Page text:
In [14], a comprehensive list of physics opportunities offered by the use of the multi-TeV proton and lead LHC beams on a fixed target was presented. Let us recall the critical assets of the fixed-target mode as compared to the collider mode, that is,(i)a quasi unlimited target-species versatility,(ii)a full access to the target rapidity, which corresponds to the far backward region in the centre-of-mass frame,(iii)the possibility to polarise the target,(iv)very large luminosities with modest beam intensity thanks to the high target density.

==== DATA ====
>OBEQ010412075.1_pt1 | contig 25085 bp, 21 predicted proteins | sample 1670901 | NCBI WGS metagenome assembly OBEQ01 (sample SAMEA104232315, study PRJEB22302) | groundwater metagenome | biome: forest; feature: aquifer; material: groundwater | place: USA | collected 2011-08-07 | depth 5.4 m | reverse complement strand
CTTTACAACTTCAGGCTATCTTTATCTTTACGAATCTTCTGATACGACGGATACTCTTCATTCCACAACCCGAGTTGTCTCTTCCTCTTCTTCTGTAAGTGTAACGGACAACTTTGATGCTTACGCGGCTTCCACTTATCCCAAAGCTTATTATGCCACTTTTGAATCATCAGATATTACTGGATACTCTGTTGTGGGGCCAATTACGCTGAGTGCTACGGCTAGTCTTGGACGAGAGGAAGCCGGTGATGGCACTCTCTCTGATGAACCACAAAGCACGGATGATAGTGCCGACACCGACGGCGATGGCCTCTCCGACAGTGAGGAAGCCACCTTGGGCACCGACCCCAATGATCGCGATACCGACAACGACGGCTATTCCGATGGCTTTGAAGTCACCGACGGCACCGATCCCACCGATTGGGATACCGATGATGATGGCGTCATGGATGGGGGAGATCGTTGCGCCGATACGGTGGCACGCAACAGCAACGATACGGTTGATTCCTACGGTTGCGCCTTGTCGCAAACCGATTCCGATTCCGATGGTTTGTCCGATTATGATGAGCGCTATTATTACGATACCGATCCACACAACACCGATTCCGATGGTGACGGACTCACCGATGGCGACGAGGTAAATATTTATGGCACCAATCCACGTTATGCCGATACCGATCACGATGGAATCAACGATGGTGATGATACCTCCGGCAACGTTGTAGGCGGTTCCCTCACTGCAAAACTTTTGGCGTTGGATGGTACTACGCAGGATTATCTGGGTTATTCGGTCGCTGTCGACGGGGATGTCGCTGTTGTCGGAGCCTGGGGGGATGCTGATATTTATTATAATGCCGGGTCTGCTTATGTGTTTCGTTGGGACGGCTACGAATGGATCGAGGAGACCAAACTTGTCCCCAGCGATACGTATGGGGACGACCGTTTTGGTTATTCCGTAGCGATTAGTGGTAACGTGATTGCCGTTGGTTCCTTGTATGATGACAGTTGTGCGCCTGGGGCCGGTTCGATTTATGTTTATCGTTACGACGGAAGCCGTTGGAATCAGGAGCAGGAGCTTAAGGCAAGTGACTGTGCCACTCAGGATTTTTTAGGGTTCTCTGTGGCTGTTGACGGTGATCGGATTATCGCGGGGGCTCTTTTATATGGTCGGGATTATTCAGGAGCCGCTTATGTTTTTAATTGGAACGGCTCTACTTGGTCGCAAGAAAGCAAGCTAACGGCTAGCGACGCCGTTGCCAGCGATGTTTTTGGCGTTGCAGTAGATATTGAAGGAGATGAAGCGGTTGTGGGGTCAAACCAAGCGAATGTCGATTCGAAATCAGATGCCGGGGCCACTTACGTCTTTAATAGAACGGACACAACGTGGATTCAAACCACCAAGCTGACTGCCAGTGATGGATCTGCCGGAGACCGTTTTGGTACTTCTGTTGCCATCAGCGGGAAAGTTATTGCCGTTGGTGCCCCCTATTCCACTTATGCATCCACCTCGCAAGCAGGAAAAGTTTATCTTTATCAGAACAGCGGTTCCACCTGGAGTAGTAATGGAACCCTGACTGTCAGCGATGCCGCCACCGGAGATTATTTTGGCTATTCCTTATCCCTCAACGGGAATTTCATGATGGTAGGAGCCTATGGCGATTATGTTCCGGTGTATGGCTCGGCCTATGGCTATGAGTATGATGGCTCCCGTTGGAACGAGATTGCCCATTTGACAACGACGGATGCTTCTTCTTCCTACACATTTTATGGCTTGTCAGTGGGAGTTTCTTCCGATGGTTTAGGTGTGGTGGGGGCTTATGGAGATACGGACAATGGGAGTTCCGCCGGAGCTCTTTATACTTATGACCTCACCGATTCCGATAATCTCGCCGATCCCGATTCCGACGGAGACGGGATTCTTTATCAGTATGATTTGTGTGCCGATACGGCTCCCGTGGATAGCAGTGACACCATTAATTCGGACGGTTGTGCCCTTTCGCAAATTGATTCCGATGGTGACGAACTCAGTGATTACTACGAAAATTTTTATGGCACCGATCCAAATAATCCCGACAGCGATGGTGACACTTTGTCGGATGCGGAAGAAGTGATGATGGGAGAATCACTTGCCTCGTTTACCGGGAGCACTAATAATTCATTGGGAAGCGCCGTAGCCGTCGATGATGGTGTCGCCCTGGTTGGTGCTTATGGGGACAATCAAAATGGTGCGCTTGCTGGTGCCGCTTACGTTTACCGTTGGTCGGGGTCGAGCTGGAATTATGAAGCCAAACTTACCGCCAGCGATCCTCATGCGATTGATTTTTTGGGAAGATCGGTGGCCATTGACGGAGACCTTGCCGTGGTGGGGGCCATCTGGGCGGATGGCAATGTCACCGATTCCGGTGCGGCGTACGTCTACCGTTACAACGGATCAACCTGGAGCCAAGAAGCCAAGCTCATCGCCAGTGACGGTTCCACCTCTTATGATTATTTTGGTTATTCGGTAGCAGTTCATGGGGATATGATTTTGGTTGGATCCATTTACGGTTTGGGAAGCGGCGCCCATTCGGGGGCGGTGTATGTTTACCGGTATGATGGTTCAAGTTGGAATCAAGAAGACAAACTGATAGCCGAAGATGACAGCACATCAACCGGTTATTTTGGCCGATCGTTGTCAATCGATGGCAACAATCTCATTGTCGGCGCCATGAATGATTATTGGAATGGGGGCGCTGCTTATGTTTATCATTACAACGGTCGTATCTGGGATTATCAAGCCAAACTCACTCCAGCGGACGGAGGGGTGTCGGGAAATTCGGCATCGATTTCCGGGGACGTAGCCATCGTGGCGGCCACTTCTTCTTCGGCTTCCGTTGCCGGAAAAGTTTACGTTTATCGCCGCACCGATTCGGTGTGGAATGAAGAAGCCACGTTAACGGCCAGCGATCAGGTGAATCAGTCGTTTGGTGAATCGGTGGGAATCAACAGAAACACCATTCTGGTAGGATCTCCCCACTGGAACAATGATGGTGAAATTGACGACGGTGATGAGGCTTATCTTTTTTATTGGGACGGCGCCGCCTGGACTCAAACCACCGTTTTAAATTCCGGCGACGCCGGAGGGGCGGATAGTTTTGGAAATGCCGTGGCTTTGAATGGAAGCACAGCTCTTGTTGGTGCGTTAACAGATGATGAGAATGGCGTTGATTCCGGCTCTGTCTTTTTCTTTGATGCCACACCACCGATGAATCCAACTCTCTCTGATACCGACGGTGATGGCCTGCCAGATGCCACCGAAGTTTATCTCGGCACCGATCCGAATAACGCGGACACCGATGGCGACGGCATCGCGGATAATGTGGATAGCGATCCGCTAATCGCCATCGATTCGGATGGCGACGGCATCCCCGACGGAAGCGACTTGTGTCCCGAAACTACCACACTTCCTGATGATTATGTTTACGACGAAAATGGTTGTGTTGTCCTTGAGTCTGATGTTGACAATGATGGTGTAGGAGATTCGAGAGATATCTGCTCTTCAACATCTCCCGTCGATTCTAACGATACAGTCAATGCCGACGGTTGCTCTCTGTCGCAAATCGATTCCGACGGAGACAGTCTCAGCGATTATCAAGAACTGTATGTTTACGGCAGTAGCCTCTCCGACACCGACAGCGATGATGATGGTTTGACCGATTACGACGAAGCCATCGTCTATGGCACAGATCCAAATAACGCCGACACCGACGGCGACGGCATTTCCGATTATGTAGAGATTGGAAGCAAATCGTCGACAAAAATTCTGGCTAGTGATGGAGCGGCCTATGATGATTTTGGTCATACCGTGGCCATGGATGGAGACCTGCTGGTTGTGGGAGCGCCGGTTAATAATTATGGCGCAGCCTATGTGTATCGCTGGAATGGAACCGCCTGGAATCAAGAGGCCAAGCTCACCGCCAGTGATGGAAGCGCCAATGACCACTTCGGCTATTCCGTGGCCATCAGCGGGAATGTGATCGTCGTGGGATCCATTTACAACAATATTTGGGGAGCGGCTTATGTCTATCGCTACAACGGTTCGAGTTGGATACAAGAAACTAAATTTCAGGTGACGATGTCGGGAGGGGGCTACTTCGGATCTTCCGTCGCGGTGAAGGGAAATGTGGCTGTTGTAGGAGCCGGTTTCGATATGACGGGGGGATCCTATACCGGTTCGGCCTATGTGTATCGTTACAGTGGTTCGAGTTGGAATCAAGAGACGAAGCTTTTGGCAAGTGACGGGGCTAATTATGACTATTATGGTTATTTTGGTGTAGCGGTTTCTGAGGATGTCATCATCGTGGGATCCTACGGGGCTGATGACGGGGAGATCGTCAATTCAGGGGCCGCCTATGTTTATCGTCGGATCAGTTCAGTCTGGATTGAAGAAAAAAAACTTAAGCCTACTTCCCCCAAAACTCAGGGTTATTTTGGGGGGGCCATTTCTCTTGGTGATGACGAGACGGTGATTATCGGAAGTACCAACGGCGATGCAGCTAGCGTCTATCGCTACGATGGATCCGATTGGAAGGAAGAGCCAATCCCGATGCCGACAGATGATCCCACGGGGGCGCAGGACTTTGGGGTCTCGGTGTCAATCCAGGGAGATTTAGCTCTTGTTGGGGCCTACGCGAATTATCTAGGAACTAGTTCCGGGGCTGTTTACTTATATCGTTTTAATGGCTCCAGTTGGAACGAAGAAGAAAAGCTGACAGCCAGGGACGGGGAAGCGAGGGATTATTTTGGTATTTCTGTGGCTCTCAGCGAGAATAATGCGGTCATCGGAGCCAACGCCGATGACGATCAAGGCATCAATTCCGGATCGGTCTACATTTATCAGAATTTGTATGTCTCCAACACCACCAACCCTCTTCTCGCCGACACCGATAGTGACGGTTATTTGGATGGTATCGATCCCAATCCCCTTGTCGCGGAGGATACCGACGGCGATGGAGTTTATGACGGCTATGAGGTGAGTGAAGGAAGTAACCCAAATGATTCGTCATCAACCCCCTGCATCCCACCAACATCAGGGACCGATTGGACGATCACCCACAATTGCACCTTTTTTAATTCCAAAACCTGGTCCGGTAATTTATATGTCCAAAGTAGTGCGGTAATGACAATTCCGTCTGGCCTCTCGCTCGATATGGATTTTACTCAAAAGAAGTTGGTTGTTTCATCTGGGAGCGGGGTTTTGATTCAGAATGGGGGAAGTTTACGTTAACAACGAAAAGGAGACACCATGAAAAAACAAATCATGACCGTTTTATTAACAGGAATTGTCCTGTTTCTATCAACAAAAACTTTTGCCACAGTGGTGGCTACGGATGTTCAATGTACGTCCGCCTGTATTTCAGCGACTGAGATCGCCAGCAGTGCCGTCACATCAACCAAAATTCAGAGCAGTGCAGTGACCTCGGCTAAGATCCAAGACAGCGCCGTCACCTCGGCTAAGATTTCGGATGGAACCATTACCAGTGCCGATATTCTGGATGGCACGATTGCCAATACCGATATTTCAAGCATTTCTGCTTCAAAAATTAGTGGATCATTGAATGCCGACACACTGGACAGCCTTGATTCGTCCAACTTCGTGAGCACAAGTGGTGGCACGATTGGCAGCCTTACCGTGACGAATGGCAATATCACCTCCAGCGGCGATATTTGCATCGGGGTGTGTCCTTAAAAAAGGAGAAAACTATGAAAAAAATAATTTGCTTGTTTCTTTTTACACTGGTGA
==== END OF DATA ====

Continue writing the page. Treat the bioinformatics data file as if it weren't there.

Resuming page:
These advantages already translate, with the proton and lead LHC beams, into an impressive list of possible physics studies [14] beyond their respective state of the art, in particular as regards precision studies of spin-related observables with a polarised target and of quark-gluon plasma formation in lead-nucleus collisions in the target rapidity region at c.m.s. energies between those of SPS and RHIC and of QCD at large momentum fractions in proton-proton, proton-deuteron, and proton-nucleus collisions, and so forth. We refer to [15] for the more specific case of quarkonium studies, to [1619] for spin physics, and to [15, 20, 21] for heavy-ion physics. First simulation studies at the generator level have been presented in [22] and have demonstrated the great potential for both charmonium and bottomonium studies at and 115 GeV at a fixed-target experiment with the LHC beams (thereafter referred to as AFTER@LHC).